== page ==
One of the stranger aspects of President-elect Joe Biden’s selection of retired Gen. Lloyd Austin to be his secretary of defense comes in his explanation of why he made the choice. In an essay in The Atlantic, Biden says he chose Austin because of how he oversaw the withdrawal of U.S. forces in 2011 from Iraq.
“Pulling that off took more than just the skill and strategy of a seasoned soldier,” Biden wrote. “It required Austin to practice diplomacy, building relationships with our Iraqi counterparts and with our partners in the region.”
Biden is certainly in a position to know this. He was the Barack Obama administration’s point man on Iraq when he served as vice president. What’s puzzling is why Biden would select Austin because of – not in spite of – his role in the U.S. retreat from Iraq. The 2011 decision was a strategic blunder that Biden and Obama reversed in part in 2014, after an Islamic State army had taken Iraq’s second largest city and was threatening Baghdad.
A big reason why Obama agreed to a full withdrawal of forces from the country was because Austin, Biden and U.S. Ambassador James Jeffrey failed to get the Iraqi parliament to approve a provision that stipulated U.S. forces remaining in Iraq would not be tried in Iraqi courts. This may seem like a technical detail, but almost all status-of-forces agreements with foreign countries include such provisions.
Jeffrey explained in a policy paper released after he left his post in Baghdad that Iraq’s prime minister and president informed him that the country’s parliament would support a small U.S. presence in the country, but would not support the exemption from Iraqi law. After that, the White House announced the full withdrawal.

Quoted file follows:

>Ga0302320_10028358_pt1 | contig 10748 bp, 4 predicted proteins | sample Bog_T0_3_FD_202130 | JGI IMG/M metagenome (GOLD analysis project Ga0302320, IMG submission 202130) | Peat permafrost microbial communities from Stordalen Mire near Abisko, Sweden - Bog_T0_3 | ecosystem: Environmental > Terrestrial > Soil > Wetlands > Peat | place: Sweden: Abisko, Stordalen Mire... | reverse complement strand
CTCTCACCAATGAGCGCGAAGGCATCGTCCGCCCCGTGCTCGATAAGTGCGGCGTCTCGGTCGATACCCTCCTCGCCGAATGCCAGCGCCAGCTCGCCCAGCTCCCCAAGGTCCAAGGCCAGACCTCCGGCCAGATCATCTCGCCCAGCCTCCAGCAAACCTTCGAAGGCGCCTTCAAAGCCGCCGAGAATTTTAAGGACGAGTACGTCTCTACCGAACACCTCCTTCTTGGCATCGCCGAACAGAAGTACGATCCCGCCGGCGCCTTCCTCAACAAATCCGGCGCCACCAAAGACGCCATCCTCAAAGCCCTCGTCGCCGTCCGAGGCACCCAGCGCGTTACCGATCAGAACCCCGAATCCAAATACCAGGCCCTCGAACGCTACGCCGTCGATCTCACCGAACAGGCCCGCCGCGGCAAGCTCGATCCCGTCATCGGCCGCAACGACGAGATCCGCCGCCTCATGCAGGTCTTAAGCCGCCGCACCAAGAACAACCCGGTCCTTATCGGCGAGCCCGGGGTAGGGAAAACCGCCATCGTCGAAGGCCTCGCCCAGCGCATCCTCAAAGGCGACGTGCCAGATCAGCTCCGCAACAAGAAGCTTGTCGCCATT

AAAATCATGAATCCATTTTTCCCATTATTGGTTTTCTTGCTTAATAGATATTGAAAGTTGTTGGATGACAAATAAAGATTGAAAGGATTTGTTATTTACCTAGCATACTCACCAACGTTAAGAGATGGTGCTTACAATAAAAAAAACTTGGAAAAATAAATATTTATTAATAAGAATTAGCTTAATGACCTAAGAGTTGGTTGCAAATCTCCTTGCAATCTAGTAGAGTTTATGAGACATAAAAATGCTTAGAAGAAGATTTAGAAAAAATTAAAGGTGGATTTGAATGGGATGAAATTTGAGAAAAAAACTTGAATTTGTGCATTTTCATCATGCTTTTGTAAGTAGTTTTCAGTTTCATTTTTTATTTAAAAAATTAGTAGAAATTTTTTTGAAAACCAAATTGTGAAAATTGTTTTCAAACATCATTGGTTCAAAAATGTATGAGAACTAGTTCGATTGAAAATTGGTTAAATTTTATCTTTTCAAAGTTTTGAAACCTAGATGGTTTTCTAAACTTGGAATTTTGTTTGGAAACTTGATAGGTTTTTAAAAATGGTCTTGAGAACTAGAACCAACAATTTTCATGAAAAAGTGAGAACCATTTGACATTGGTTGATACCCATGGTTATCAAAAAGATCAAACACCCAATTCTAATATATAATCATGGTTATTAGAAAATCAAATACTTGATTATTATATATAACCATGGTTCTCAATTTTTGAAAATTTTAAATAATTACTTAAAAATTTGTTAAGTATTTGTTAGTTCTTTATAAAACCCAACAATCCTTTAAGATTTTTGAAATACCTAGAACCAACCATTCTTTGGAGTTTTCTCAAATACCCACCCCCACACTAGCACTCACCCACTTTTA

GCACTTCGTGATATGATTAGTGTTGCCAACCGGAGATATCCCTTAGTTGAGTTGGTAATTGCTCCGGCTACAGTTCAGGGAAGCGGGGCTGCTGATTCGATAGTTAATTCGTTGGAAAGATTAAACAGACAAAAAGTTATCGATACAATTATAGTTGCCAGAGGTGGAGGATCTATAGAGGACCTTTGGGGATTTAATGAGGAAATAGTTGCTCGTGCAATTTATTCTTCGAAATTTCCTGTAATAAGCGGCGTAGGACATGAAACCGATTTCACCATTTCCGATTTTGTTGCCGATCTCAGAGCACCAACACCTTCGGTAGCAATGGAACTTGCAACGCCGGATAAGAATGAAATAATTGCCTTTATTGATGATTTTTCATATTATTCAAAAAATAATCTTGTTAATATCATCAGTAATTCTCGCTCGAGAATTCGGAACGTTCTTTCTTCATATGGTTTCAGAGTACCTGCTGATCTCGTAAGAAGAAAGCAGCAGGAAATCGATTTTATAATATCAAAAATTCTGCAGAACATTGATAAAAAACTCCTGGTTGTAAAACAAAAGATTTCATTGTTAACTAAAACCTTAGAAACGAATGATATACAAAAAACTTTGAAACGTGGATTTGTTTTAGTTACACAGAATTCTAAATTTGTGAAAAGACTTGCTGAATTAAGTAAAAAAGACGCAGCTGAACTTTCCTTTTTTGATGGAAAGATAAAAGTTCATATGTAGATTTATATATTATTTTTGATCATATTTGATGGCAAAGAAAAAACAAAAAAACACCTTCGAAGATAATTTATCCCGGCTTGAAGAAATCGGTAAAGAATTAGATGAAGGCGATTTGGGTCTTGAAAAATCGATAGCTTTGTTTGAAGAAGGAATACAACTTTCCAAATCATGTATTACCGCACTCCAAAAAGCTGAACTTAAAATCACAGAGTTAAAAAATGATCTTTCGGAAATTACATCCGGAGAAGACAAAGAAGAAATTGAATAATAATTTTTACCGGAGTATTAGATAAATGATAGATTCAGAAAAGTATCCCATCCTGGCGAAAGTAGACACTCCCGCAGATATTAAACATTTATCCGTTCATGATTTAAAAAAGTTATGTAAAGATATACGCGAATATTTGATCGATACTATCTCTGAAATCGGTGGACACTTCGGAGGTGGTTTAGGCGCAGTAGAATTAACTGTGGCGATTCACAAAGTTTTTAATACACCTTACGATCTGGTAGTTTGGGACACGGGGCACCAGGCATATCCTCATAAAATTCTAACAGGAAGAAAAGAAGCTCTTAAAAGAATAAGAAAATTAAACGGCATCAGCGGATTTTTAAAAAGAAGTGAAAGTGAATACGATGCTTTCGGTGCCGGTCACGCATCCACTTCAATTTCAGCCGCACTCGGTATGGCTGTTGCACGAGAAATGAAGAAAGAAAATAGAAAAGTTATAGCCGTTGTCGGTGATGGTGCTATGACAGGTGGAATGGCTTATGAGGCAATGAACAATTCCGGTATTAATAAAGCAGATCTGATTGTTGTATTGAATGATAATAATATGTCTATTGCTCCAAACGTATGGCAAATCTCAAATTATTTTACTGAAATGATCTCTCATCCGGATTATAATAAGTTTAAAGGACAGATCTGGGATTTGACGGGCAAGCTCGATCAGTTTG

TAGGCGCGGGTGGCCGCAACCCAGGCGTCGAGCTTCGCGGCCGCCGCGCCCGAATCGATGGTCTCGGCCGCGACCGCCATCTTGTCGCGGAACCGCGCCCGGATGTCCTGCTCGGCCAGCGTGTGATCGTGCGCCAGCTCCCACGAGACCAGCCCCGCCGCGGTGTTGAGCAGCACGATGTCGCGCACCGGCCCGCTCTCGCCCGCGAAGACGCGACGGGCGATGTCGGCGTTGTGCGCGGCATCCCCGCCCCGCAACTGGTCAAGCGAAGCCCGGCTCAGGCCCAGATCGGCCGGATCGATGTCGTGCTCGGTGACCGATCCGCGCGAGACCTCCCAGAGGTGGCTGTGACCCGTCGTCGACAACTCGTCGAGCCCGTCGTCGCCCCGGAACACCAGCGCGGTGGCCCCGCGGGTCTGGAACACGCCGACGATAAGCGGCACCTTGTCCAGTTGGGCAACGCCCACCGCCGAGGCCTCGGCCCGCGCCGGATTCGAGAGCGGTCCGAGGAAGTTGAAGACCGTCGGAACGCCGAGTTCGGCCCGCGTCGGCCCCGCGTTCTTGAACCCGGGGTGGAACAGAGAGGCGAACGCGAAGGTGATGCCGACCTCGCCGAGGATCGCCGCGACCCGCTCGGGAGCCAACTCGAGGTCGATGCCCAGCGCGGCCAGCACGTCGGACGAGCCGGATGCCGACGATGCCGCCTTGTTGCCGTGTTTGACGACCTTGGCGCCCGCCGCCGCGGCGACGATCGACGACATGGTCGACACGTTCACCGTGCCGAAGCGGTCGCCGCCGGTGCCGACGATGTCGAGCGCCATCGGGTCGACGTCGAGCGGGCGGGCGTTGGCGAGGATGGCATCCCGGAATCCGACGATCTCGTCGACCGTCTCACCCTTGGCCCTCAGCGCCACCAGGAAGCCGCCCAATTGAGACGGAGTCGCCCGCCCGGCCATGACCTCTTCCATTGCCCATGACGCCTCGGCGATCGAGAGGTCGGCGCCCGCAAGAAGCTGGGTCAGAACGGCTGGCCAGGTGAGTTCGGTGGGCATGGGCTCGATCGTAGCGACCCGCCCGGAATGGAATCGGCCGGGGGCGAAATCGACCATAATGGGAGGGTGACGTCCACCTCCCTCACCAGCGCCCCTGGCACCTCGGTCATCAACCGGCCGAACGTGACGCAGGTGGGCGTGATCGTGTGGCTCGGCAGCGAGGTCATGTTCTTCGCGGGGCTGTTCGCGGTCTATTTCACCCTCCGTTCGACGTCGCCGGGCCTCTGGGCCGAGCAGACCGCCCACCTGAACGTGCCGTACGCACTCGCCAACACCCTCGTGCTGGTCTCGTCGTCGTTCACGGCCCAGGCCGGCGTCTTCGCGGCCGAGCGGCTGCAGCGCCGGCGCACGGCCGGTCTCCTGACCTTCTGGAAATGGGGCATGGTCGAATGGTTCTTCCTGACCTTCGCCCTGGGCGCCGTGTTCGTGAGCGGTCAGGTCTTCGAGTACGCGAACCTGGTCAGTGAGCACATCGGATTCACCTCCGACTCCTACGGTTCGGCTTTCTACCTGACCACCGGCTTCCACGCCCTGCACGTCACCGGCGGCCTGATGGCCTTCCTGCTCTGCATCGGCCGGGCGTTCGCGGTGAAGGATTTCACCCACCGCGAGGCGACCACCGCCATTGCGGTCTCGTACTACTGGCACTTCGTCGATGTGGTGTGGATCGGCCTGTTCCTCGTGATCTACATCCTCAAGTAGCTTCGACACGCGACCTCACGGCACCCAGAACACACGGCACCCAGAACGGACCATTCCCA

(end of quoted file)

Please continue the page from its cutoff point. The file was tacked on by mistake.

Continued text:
Austin does not deserve all of the blame for this failure. The Obama administration was slow to give a firm number of troops it wanted in Iraq throughout 2011. When the administration finally settled on 5,000, Iraqi leaders who were privately supportive of a continued U.S. troop presence worried that Obama’s commitment was not serious. Also, the administration failed to cajole the prime minister, Nouri al-Maliki, to share power with the more pro-American party that had won the most votes in Iraq’s 2010 election.
The full withdrawal from Iraq became a problem for U.S. interests soon after the last troops left, in several ways. For example, the absence of a U.S. military presence meant that there was no credible force inside of Iraq to deter regional rivals from using its airspace. Iran soon after began sending flights through Iraq into Syria to resupply the regime and its allied militias there.
Maliki also became emboldened after all U.S. forces left. He tried to have one of his vice presidents arrested, and declared a kind of martial law in Anbar province, where the U.S. had years earlier persuaded Sunni tribal leaders to switch sides and fight al-Qaida.
Eventually, Obama had to send forces back into Iraq and later Syria. Austin was by then promoted to commander of Central Command, which encompasses the Middle East. He helped devise the outlines of the military strategy that ended up defeating the Islamic State after Donald Trump became president. It was a small contingent of U.S. special operators mixed with air power and local forces, comprised primarily of ethnic Syrian Kurds. Austin, though, never approved the looser rules of engagement that many military analysts credit with helping turn the tide against the Islamic State.
None of this is to say that Austin’s role in the U.S. withdrawal in 2011 is disqualifying. He was serving a president who campaigned on ending the Iraq war. Biden says Austin’s command of the U.S. withdrawal from Iraq showed a mastery of logistics, which will be important for a defense secretary who will oversee the distribution of the COVID-19 vaccine.
But Biden’s plea in The Atlantic to support his nominee is troubling nonetheless. The 2011 withdrawal from Iraq was an error forced by a failure of diplomacy. One would hope Biden learned from this experience. His defense of Lloyd Austin suggests he has not.